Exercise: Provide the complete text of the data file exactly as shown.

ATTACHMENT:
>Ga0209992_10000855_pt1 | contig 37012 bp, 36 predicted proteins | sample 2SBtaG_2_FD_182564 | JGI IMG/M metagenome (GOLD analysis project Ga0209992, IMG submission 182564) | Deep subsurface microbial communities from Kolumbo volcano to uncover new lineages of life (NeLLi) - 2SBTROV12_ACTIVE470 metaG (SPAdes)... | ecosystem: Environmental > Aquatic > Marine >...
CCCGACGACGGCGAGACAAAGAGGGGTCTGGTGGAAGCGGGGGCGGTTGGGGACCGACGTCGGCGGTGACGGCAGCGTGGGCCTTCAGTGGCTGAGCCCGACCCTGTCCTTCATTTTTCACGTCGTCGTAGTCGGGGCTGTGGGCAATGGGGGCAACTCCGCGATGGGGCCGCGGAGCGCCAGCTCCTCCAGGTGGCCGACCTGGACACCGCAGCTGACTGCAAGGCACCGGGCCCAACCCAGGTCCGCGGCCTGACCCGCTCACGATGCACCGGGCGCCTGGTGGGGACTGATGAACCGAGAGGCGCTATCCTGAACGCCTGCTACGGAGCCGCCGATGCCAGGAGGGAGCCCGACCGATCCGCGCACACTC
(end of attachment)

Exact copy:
>Ga0209992_10000855_pt1 | contig 37012 bp, 36 predicted proteins | sample 2SBtaG_2_FD_182564 | JGI IMG/M metagenome (GOLD analysis project Ga0209992, IMG submission 182564) | Deep subsurface microbial communities from Kolumbo volcano to uncover new lineages of life (NeLLi) - 2SBTROV12_ACTIVE470 metaG (SPAdes)... | ecosystem: Environmental > Aquatic > Marine >...
CCCGACGACGGCGAGACAAAGAGGGGTCTGGTGGAAGCGGGGGCGGTTGGGGACCGACGTCGGCGGTGACGGCAGCGTGGGCCTTCAGTGGCTGAGCCCGACCCTGTCCTTCATTTTTCACGTCGTCGTAGTCGGGGCTGTGGGCAATGGGGGCAACTCCGCGATGGGGCCGCGGAGCGCCAGCTCCTCCAGGTGGCCGACCTGGACACCGCAGCTGACTGCAAGGCACCGGGCCCAACCCAGGTCCGCGGCCTGACCCGCTCACGATGCACCGGGCGCCTGGTGGGGACTGATGAACCGAGAGGCGCTATCCTGAACGCCTGCTACGGAGCCGCCGATGCCAGGAGGGAGCCCGACCGATCCGCGCACACTC